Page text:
Besides, a musical score may be viewed as a kind of algorithm or program. And the sequencer programs materialize practically the analogy.

A audacious global approach was taken by Joseph Shillinger during the 30's (even if its printed work appeared only in 1948, due to WW2 problems). What is more,  he extended his views to drawing, even forging the word "graphomaton.

But, globally, painting and sculpting have been mainly a ground of resistance to machine and technologies, which fostered mainly photograhy, cinema, then TV, multimedia etc.

Anyway, a large part of the doctrinal elements of Renaissance or Bauhaus are difficult to translate into algorithms.

Litterature, and more so poetry, have always given themselves set of rules. Automatic or autonomous generators were then all naturally devised quite early. First with manually applied algorithms (Oulipo), then with the minimally simple device of Albert Ducrocq (Calliope) :  a single electric bulb, going on and off at random, gives a indefinite sequence of bits, which can be translated into words and phrases. Crude form of such algorithms are easy to design. For the development of elaborated ones, for instance the Balpe's woks, "the sky is the limit".

For digital systems, the various kinds or arts may be taken as variants, mainly in the output mode of the systems. Hence de texts of Balpe about "total work of art".

Perhaps some clarification of ideas and better communication inside the numerical art community would be brought by a new classification of arts, based on technical features and, to begin with, with the number of "dimensions" included.

Types and combination of algorithms

One of the aims that Les Algorists could assign to their cooperation would be a classification of algorithms and a general framework to describe them and, beyond that,  to exchange ideas and programs and possibly combine them through some sort of standard platform.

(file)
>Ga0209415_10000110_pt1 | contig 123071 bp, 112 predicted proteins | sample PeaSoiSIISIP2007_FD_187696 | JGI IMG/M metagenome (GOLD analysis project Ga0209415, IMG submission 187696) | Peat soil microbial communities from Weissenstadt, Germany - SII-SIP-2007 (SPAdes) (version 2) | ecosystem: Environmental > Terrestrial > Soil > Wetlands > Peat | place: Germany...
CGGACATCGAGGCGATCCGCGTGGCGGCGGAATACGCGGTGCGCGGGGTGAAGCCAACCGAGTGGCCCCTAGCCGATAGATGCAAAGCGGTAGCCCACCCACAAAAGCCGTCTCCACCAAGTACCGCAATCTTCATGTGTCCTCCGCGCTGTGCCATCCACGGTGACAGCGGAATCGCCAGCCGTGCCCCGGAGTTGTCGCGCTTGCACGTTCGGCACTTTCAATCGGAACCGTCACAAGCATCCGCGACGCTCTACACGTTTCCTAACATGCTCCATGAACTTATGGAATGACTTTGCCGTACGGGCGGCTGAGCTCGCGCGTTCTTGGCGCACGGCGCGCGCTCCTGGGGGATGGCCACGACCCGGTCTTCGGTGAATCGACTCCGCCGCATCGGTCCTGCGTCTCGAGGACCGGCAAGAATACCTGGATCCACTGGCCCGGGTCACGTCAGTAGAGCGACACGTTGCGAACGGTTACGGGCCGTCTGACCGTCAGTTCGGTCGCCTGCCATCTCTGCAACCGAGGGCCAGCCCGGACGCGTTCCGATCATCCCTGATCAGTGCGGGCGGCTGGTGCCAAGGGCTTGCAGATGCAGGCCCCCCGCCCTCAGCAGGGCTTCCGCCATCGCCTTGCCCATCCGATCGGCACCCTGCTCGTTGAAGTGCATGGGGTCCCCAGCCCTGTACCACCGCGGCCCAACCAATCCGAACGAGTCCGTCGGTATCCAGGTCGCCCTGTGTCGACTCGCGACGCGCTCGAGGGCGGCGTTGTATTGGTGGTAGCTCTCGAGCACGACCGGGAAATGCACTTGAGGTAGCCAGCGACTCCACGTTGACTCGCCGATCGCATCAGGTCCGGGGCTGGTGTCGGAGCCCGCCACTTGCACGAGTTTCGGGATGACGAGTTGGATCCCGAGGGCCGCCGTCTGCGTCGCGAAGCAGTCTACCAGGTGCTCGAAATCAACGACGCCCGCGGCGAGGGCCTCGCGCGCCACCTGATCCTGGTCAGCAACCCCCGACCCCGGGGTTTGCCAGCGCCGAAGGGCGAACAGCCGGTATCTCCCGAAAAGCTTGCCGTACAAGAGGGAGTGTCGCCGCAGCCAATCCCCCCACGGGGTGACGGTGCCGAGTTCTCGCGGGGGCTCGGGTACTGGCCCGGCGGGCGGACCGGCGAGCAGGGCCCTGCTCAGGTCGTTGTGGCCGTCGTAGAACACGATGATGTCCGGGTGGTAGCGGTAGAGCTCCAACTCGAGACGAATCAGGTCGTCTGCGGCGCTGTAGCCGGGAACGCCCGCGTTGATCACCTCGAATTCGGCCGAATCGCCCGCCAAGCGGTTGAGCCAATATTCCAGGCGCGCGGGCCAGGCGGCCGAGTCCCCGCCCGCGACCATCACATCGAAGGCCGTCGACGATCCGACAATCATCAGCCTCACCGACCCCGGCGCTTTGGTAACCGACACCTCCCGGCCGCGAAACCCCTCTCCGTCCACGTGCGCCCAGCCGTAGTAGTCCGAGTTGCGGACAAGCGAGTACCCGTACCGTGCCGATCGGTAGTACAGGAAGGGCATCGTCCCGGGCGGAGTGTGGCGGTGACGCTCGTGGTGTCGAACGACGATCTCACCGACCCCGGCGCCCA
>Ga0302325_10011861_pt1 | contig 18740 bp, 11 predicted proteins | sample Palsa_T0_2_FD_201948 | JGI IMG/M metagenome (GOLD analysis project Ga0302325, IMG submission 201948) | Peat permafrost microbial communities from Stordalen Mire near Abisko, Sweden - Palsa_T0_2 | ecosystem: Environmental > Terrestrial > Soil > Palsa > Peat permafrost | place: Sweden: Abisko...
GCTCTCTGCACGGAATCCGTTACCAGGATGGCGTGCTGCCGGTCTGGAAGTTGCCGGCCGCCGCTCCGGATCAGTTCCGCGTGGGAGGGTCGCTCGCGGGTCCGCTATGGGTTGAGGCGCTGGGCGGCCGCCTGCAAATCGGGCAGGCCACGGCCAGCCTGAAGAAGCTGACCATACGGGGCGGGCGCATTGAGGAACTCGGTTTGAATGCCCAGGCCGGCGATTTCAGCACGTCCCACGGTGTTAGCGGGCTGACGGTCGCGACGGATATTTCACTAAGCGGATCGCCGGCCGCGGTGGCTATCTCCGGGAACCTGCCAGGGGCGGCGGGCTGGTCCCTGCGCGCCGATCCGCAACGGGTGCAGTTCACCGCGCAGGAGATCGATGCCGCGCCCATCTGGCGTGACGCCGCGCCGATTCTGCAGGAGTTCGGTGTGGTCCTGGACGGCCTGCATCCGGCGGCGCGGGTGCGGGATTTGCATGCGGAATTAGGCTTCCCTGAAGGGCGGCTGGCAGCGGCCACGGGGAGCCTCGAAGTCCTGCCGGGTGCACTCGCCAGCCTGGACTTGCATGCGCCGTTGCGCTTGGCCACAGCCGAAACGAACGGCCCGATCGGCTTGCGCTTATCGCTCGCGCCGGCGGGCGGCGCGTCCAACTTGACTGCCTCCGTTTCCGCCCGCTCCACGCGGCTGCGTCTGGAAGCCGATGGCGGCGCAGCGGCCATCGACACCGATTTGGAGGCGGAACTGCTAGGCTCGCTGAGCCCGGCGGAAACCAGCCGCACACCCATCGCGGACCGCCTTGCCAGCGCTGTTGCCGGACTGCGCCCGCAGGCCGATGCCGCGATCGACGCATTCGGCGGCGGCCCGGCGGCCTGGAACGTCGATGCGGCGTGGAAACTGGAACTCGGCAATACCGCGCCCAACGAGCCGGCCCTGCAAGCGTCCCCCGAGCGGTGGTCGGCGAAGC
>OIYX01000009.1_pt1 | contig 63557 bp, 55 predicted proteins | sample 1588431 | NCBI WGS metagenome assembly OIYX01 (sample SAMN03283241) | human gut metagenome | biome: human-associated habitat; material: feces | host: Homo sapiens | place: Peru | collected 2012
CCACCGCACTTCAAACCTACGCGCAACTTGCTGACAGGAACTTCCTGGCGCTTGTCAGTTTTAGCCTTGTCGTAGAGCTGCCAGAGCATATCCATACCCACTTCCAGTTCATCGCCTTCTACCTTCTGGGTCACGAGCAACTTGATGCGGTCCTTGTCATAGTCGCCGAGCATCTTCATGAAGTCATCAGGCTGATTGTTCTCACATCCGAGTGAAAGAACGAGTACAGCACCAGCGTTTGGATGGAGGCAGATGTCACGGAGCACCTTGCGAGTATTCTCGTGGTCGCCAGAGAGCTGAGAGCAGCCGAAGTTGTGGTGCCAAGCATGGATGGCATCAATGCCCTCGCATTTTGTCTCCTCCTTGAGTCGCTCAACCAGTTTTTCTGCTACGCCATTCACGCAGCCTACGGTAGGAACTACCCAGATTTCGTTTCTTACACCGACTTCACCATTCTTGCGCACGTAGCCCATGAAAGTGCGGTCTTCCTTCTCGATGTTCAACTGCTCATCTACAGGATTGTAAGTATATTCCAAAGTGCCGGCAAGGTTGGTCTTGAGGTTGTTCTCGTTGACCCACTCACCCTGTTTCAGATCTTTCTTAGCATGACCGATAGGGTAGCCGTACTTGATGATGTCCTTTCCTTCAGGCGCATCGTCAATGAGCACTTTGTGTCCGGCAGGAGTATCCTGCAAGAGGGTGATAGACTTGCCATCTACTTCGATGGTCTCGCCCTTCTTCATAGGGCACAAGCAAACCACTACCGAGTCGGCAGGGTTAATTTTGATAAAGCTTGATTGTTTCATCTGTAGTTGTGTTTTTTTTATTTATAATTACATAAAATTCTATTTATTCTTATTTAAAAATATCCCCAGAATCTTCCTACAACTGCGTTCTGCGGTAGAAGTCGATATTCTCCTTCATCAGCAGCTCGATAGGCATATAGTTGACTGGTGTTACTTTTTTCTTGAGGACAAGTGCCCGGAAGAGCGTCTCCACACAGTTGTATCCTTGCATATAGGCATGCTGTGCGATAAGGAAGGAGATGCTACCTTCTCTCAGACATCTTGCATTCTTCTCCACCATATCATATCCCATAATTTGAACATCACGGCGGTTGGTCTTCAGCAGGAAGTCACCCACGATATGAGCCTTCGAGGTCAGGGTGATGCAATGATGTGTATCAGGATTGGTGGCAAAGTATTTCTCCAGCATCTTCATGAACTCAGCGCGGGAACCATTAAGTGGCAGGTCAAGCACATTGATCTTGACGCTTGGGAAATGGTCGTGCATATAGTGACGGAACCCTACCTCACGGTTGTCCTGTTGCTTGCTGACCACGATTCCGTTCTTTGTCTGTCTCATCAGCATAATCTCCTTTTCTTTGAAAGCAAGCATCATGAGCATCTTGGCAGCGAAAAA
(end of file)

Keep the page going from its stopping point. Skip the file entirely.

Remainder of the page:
Let us offer here some bases for such a framework.

We shall expand on the different functional types. But some technical elements of descriptions cannot be forgotten, which can be clustered under an extended notion of "format". 

First, the "number of dimensions" implied, which is somehow putting into figures a new "system of the arts" :

- 1 D. oral text and music - 2D. painting, photography

- 2D + t cinema

- 3D sculpture.  Note that whas is called "3D" graphics is in fact 2D with a representation of depth by the classical means of perspective. It is the underlyng model which is 3D, not the work itself.

- 3D + t : robots, virtual reality wih helmets or caves. 

This systematization is an oversimplification since, for instance, any utterance of text or performing a music is rather strongly multi-dimensional, even with a solo voice or one only instrument, by the mere combination of pitch, amplitude and phase. The same can be said for graphics. A soon as the pixel or voxel includes more than one bit, one may consided the image as layered, e.g. in RGB or HSV coding.   And so more with documents such as charts or geographical maps.

Such a classification would perhaps be propriate the digital era than those based on human senses, such as proposed, for instance, by Souriau (*)

Still more technically, storage and communication formats must be described in order to prepare any usage of algorithms, as well as operating systems, color standards, etc.

But let us concentrate now on functional features of algorithms.

The creation (or "generation") of a new work of art may take its data from different sources :

- random (and pseudo-random) bitstream generators ; by itself, the concept of "random" is more tricky, and fascinating, that it looks at first sight (see for instance Delahaye)

- signal acquisition through sensors (micros, cameras, and why not radars or IRMs ? )

- data stored in the computer system or network (which represents today billions of documents thanks to Internet),

- input by the artist, and/or by the public if the work is interactive.  

The raw data may be expanded by a lot of algorithms : fractals, viral action, biological modes.

Data and "documents" can be modified more or less deeply with filters (this term also has a wide range of meanings).